Honey Cardamom Madeleines

A few Saturdays ago, I woke up and went through my normal winter morning routine: stay under the covers as long as possible while checking Twitter, the New York Times, and email on my phone. My bedroom is always freezing thanks to a weak radiator and two drafty windows, so it takes a lot for me to throw off the blankets and set my feet on the icy hardwood floor. There wasn’t anything groundbreaking on Twitter or in the news, but when I checked my email, I remembered I had to go to a potluck that night and had no idea what to make. There were no strict guidelines, just “bring a dish to pass.” I got out of bed and pulled five cookbooks off the shelf.

I flipped through each book and considered my options—casseroles, salads, cookies, cheesy biscuits—and settled on madeleines, small sponge cakes with just a hint of sweetness.  They are easy to make, but you do need a madeleine pan with the signature scalloped molds.

Madeleines are often flavored with lemon zest or rosewater, but I adapted a Dorie Greenspan recipe that called for warm spices like cinnamon and ground cloves. I added cardamom to the mix, because let’s get real, I add it to most baked goods. It also called for fresh orange zest. On a related note, I love my microplane.

I mixed the orange zest and sugar together with my pads of my fingers. Before…

…and after.

Madeleines owe their light, spongy texture to air whipped into the batter. Once the sugar was mixed, I added eggs and beat them on high speed for two minutes. The batter doubled in size and tiny bubbles appeared on the edges of the bowl.

All of that air can disappear when you add dry ingredients, so I folded in the flour, spices, salt, pepper, and baking powder in three batches, followed by a small mug of melted butter.

Yes. A mug of butter.

Once everything was mixed in, I spooned the batter into the madeleine pan, covered it with plastic wrap, and chilled it for three hours. Here are the pre-baked madeleines after being squished under cling wrap in the refrigerator.

The madeleines puffed up as they baked leaving small air holes on the surface. And thanks to the aforementioned mug of butter, they tumbled out of the pan onto the cooling rack. Don’t let them cool too long, though. They’re best served warm.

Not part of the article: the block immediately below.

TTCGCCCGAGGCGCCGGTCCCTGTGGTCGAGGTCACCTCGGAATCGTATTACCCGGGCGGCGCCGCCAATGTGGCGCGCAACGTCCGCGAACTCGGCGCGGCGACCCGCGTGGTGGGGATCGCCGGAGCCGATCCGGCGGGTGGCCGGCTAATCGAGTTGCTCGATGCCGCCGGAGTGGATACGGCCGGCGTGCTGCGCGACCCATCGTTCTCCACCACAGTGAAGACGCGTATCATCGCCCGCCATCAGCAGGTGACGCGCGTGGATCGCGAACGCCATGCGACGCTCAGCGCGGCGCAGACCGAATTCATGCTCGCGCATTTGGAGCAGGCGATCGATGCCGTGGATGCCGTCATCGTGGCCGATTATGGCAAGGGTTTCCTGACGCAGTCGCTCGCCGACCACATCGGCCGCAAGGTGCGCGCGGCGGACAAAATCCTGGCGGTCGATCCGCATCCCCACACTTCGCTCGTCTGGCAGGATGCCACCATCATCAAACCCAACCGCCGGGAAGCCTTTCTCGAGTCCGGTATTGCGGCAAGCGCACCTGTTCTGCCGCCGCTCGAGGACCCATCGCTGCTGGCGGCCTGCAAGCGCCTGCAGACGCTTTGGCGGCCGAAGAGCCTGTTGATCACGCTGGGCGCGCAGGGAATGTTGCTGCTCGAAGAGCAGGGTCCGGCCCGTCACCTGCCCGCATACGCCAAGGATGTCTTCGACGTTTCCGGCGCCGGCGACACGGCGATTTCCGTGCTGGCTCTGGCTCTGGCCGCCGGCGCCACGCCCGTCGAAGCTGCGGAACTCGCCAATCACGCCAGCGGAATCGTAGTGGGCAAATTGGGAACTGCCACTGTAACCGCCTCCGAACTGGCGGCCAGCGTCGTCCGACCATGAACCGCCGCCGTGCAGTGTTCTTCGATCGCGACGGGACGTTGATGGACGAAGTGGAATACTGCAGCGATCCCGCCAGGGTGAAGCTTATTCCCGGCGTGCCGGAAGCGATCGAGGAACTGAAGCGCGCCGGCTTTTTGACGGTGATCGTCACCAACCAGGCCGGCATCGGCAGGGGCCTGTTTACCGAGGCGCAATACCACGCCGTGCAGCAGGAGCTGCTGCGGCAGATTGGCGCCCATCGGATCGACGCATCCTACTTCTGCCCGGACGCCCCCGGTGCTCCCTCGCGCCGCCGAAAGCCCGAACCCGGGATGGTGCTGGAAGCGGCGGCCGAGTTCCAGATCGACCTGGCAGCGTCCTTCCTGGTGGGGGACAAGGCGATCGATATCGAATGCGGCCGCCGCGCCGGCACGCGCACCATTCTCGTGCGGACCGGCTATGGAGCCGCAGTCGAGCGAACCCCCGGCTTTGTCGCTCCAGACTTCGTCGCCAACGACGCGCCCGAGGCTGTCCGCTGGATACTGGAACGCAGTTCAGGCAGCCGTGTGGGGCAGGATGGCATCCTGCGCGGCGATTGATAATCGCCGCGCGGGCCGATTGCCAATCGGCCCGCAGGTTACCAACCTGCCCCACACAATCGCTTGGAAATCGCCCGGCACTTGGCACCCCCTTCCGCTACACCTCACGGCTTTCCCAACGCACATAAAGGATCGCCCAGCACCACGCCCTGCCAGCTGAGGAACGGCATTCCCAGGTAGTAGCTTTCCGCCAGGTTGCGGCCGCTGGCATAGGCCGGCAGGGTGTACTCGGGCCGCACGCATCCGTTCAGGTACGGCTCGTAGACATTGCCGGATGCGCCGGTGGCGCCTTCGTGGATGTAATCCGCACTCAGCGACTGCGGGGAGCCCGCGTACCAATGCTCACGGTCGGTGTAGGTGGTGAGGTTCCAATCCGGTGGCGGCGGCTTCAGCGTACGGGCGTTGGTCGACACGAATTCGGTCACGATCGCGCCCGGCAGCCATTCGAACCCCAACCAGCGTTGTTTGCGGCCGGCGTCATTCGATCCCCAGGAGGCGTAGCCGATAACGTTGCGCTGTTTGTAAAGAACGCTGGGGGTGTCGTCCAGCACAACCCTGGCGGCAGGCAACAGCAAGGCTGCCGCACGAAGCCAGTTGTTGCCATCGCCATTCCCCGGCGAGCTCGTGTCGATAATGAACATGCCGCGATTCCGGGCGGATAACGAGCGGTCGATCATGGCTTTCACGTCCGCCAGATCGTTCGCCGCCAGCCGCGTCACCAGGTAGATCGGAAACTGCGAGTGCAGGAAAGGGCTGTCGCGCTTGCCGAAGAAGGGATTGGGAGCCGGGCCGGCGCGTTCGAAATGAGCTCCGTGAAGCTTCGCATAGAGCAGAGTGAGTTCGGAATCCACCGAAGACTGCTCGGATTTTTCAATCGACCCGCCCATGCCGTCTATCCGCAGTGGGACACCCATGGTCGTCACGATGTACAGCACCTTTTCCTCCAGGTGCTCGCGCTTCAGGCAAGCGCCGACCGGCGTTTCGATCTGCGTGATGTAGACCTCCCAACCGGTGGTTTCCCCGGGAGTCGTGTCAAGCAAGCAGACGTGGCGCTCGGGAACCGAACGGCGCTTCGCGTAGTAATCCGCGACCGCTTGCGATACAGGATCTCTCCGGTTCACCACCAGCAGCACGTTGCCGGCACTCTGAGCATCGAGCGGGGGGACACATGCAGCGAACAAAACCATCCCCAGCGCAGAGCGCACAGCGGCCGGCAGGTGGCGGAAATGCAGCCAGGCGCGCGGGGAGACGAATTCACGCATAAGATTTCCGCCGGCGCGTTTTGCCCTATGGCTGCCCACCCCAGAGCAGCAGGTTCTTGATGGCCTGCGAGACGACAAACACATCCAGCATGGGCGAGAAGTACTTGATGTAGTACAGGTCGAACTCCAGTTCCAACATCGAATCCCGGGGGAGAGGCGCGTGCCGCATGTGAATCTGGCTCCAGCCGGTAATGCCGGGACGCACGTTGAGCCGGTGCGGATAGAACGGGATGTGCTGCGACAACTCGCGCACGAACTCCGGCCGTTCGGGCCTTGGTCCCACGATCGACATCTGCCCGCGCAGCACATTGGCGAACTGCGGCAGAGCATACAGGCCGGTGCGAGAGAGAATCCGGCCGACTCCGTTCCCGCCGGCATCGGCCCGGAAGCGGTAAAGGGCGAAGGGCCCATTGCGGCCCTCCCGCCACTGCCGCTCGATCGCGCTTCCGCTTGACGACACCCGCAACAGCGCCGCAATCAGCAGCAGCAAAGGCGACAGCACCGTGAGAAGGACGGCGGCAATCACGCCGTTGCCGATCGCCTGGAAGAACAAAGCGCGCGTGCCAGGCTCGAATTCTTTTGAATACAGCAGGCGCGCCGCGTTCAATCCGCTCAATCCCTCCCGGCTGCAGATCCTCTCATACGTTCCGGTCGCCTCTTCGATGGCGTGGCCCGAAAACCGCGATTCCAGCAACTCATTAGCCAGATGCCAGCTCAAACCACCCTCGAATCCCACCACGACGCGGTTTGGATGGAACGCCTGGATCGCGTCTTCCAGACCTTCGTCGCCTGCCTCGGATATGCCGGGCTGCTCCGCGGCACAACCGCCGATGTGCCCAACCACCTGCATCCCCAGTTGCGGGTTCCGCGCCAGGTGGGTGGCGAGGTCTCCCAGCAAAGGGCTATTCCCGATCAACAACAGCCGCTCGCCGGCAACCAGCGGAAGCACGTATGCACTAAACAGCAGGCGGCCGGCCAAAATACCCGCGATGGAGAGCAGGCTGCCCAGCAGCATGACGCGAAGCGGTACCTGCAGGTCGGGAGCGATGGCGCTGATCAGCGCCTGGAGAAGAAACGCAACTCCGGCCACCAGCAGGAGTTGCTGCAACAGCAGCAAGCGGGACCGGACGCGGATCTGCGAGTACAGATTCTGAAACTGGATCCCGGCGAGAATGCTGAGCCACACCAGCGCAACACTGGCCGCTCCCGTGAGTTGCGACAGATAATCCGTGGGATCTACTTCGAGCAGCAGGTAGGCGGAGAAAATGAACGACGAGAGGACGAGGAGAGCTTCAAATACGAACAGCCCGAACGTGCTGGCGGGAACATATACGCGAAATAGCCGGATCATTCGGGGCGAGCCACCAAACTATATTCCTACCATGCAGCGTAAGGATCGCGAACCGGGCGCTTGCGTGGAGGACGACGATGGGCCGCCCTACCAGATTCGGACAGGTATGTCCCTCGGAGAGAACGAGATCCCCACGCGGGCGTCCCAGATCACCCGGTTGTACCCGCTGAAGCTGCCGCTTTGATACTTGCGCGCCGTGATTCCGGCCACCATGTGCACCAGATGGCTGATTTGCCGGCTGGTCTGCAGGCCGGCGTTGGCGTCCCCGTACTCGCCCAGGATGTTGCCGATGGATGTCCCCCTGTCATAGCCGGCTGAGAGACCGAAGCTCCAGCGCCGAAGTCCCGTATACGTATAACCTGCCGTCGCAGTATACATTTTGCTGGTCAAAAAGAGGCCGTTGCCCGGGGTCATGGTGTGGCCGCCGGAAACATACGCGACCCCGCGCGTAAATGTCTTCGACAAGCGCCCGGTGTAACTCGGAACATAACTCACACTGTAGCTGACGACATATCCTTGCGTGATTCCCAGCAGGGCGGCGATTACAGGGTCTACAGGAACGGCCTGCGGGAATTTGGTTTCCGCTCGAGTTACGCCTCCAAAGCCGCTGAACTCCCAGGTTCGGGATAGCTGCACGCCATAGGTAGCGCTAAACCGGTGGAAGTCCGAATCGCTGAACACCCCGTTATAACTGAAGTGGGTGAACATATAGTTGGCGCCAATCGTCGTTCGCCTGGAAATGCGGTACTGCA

Honey Cardamom Madeleines
Makes 12 large or 36 miniature madeleines
Adapted from Dorie Greenspan’s Honey Spiced Madeleines

  • 3/4 cup all-purpose flour
  • 1/2 teaspoon baking powder
  • 1 teaspoon cardamom
  • 1/2 teaspoon cinnamon
  • 1/8 teaspoon ground cloves
  • 1/8 teaspoon nutmeg
  • Pinch of salt
  • Pinch of freshly ground black pepper
  • 1/3 cup sugar
  • Grated zest of 1/2 orange
  • 2 large eggs, at room temperature
  • 2 tablespoons honey
  • 1 teaspoon pure vanilla extract
  • 6 tablespoons (3 ounces) unsalted butter, melted and cooled

1. Whisk together the flour, baking powder, spices, salt, and pepper in a small bowl and set aside.

2. Prepare your madeleine pan by buttering each mold and dusting it with flour. Flip the pan over and tap the back of it over the sink to get rid of excess flour. Set the pan aside.

3. Add sugar and orange zest to a mixing bowl. Rub them together with your fingertips until the sugar is moist and fragrant. If you’re using an electric mixer, fit it with with the whisk attachment, and if not, take a moment to stretch your arm muscles and get out your whisk. Add the eggs to the bowl and whisk until the mixture is light, fluffy and thickened, about 2 minutes; beat in the honey, then the vanilla.

4. Use a rubber spatula to gently fold in the dry ingredients in three batches, followed by the melted butter until everything is just combined. Don’t over work it!

5. Fill each prepared madeleine mold with batter. Press a piece of plastic wrap against the surface of the batter and chill for 3 hours or, if you have the time, overnight.

6. Pre-heat the oven to 400ºF. Take the madeleine pan out of the fridge and remove the plastic wrap. Bake large madeleines for 11 to 13 minutes and mini madeleines for 8 to 10 minutes, or until they are golden. Remove the pan from the oven and tap the corner of the pan on the counter, then flip the pan over your cooling rack. The madeleines should come out easily, but if not, help the stragglers with a butter knife. Serve warm or at room temperature.


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    • The Madeleines look so pretty and the pie looks even betetr! That is an interesting combination for the pic. I actually have an allergy to any kind of squash, but sweet potato or pumpkin would make a good sub. May have to try “my version” sometime.

    • Hi,This will be the first gluten free annhyitg I am making. I am going to the store to buy the ingredients. What GF flour should I buy? Is there a brand you can recommend?? Thanks so much! Dawn

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